We are all living in a zoo: Animals as hosts
We interact with animals and the environment in many ways. The more we are exposed to each other, the more likely these diseases are transmitted.
Animals as hosts for infection
You’ve learned that humans can transmit pathogens to other humans via a variety of transmission modes. You’ve also learned that humans can contract infections from pathogens they encounter from animals, either directly or via a vector. These are zoonoses, or zoonotic infections.
The reverse can occur as well; this is known as reverse zoonosis. According to the Centers for Disease Control and Prevention (CDC), scientists estimate that 6 out of 10 infections are zoonotic (CDC, 2017). It is also estimated that globally there are 2.5 billion cases resulting in 2.7 million deaths each year (Grace et al., 2012). Wild animals, domestic livestock, and even our pets can act as reservoirs or hosts for countless diseases. Examples include Rabies, Anthrax, and Toxoplasmosis.
Interestingly, there have been instances where a zoonotic disease has actually provided unexpected benefits for humans. Cowpox, a disease that can pass from cows to humans, is one such example. Edward Jenner observed that milkmaids previously infected with cowpox were immune to the much deadlier smallpox. Cowpox is antigenically similar enough to smallpox for the human immune system to recognise, providing cross protection and subsequent immunity. Because of this discovery, a vaccine was created for smallpox, completely eradicating it after thousands of years plaguing the human race.
Of course, pathogens do not necessarily need animals as a reservoir. Environmental reservoirs exist as well. These can be living things other than animals, such as plants, or non-living things such as soil and water. Infectious diseases that reside in an environmental reservoir include Tetanus, Botulism and Legionnaire’s Disease. Some classes of infectious agents can even use other classes as hosts and reservoirs. Examples include bacteriophages: viruses that infect bacteria, and mycoviruses that infect fungi.
One Health approach
So, not only do we need to be mindful of sick humans, we need to be careful around animals and the environment. We live in the environment, and rely on animals for food, work and companionship. That’s why we shouldn’t just look after ourselves; we must also look out for the health of everything. This is known as the One Health approach. One Health recognises that our health is intrinsically connected to the health of animals as well as the environment, and so aims to improve the health of all three.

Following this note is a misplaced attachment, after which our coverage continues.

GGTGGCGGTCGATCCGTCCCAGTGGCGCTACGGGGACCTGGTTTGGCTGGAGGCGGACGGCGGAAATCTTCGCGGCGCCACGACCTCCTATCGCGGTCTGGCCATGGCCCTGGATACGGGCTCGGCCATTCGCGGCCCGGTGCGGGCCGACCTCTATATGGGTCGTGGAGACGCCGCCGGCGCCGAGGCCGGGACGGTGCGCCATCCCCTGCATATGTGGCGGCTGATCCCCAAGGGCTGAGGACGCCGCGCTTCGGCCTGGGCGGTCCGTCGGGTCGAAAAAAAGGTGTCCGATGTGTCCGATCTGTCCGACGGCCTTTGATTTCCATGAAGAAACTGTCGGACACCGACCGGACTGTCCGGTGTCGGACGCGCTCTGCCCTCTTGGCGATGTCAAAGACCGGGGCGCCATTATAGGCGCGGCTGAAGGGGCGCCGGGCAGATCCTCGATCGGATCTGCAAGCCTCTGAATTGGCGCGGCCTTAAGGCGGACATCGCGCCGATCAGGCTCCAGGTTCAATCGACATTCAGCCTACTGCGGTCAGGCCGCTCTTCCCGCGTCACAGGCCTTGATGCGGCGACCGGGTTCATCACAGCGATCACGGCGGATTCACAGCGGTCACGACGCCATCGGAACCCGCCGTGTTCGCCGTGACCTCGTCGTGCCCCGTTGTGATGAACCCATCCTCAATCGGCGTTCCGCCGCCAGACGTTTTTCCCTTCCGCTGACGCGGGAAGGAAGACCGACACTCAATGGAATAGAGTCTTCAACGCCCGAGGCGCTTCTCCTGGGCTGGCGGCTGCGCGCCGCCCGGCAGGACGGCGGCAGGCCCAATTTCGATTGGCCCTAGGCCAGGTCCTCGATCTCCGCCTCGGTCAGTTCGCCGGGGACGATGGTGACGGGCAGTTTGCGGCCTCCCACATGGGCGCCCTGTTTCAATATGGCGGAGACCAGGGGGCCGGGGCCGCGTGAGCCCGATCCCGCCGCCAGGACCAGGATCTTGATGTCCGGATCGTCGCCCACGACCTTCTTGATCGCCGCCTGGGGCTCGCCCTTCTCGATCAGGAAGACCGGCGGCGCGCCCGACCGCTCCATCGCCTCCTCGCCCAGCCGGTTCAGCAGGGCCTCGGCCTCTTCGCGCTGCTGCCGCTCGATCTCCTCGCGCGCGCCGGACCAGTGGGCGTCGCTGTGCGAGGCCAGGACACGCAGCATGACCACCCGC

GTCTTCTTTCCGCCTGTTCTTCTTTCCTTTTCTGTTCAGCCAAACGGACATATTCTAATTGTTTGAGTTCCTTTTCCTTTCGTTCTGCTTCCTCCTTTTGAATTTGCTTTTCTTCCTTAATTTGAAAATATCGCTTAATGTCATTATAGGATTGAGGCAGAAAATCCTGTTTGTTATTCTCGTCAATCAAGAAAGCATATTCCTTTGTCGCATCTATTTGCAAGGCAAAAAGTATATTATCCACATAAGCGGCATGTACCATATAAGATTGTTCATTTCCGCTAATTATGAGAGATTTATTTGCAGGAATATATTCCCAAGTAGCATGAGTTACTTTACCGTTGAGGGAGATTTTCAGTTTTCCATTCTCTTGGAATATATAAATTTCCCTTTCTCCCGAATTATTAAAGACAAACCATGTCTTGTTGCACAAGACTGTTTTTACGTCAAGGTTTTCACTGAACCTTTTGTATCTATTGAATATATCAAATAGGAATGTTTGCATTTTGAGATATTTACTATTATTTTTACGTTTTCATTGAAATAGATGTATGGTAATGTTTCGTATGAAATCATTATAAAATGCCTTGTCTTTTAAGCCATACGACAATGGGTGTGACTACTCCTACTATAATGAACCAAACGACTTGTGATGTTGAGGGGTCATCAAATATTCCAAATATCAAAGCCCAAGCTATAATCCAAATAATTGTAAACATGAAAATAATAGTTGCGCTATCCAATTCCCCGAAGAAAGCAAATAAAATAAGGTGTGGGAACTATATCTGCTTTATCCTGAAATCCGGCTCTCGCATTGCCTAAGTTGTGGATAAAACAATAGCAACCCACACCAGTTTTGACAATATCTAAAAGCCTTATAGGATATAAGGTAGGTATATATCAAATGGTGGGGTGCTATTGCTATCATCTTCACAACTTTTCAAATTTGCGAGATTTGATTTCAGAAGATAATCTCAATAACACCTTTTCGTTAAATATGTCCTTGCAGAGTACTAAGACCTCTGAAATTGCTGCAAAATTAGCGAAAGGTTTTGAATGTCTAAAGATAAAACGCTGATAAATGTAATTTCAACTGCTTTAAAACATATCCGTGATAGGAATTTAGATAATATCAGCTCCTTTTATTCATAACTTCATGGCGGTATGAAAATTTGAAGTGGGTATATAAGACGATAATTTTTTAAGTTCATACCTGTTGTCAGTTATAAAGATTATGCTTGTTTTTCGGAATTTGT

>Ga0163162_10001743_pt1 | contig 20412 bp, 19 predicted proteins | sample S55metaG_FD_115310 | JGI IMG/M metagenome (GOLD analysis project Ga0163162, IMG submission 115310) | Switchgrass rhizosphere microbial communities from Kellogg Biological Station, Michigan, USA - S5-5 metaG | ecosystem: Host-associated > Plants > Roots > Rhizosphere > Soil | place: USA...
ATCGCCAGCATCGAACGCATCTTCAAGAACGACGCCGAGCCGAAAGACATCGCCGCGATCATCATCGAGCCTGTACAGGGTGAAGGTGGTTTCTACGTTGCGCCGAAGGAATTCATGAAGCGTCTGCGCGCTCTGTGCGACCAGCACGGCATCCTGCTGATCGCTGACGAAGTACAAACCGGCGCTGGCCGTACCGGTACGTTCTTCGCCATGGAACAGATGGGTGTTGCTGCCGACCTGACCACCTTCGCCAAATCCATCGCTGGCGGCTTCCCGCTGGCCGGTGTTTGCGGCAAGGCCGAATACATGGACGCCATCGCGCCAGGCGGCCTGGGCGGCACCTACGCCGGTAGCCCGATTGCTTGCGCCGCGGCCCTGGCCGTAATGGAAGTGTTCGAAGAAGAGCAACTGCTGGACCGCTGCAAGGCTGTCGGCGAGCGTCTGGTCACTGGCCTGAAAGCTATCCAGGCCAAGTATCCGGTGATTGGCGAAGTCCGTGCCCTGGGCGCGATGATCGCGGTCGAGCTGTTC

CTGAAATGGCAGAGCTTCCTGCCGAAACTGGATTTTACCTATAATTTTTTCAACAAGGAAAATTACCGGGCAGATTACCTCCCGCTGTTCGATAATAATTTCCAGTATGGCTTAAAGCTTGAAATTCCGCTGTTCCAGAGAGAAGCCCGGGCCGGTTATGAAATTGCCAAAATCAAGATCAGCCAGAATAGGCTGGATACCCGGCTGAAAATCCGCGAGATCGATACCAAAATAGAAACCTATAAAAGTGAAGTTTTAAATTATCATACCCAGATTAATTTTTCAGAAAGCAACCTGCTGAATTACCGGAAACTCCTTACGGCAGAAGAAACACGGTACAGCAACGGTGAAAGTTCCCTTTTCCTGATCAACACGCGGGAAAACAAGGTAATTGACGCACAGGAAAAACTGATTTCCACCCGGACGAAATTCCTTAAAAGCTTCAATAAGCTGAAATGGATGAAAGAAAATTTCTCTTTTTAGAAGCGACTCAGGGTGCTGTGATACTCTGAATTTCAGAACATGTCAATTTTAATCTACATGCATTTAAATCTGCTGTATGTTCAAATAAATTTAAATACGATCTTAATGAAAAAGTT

Unfortunately, as the human population grows, it gets even harder to avoid infectious diseases. In order to support our growing population, we are expanding into new geographical areas, demolishing habitats and requiring more agriculture, all of which increase potential exposure to new or existing pathogens. Add the destructive and intrusive nature of humans to the rapid natural evolution of infectious agents as well as sudden mutations that increase virulence, and it’s no wonder we have so many emerging and re-emerging infectious diseases today. Severe acute respiratory syndrome (SARS) is thought to have mutated from strains of coronavirus that colonise cave bats (Hu et al., 2017). Even Measles, a human specific virus, may have actually evolved from Rinderpest, a recently eradicated disease mostly affecting cattle (Furuse, Suzuki, & Oshitani, 2010).
Hendra virus is an example of an emerging zoonotic disease caused by human ‘progress’. In Australia, the destruction of fruit bat (flying fox) habitat has forced them to roost and eat more often in ‘human’ territory. Fruit bats are reservoirs for Henipaviruses, shedding them through bodily fluids. These viruses infect horses grazing under trees where bats roost and eat. Infected horses can transmit the virus to other horses, as well as to humans, resulting in illness and death for both. Since there is no evidence of direct transmission from fruit bats to humans, the basic premise is that if we keep our horses healthy, we keep ourselves healthy. The same goes for everything else: if we keep our animals and our environment healthy, we keep ourselves healthy. That is why the One Health approach is so important.
Can you think of ways to break the chain of infection for Hendra virus? You can use the chain of infection interactive we looked at in Week 1 to identify the links in the chain for Hendra virus and how you can break it. If you are feeling a bit creative, you could draw the chain of infection for Hendra, save it on the web or google drive and share a link.
Centers for Disease Control and Prevention (CDC). (2017). One Health. Retrieved from https://www.cdc.gov/onehealth/basics/zoonotic-diseases.html
Furuse, Y., Suzuki, A., & Oshitani, H. (2010). Origin of measles virus: Divergence from Rinderpest virus between the 11th and 12th centuries. Virology Journal, 7 (1), 52.
Ghabrial, S. A., & Suzuki, N. (2009). Viruses of plant pathogenic fungi. Annual Review of Phytopathology, 47, 353-84.
Grace, D., Mutua, F., Ochungo, P., Kruska, R., & Jones, K. (2012). Mapping of poverty and likely zoonoses hotspots. Nairobi, Kenya: International Livestock Research Institute. Retrieved from https://cgspace.cgiar.org/handle/10568/21161
Hu, B., Zeng, L.P., Yang, X.L., Ge, X.Y., Zhang, W., Li, B.,…Shi, Z.L. (2017). Discovery of a rich gene pool of bat SARS-related coronaviruses provides new insights into the origin of SARS coronavirus. PLOS Pathogens, 13(11), e1006698.
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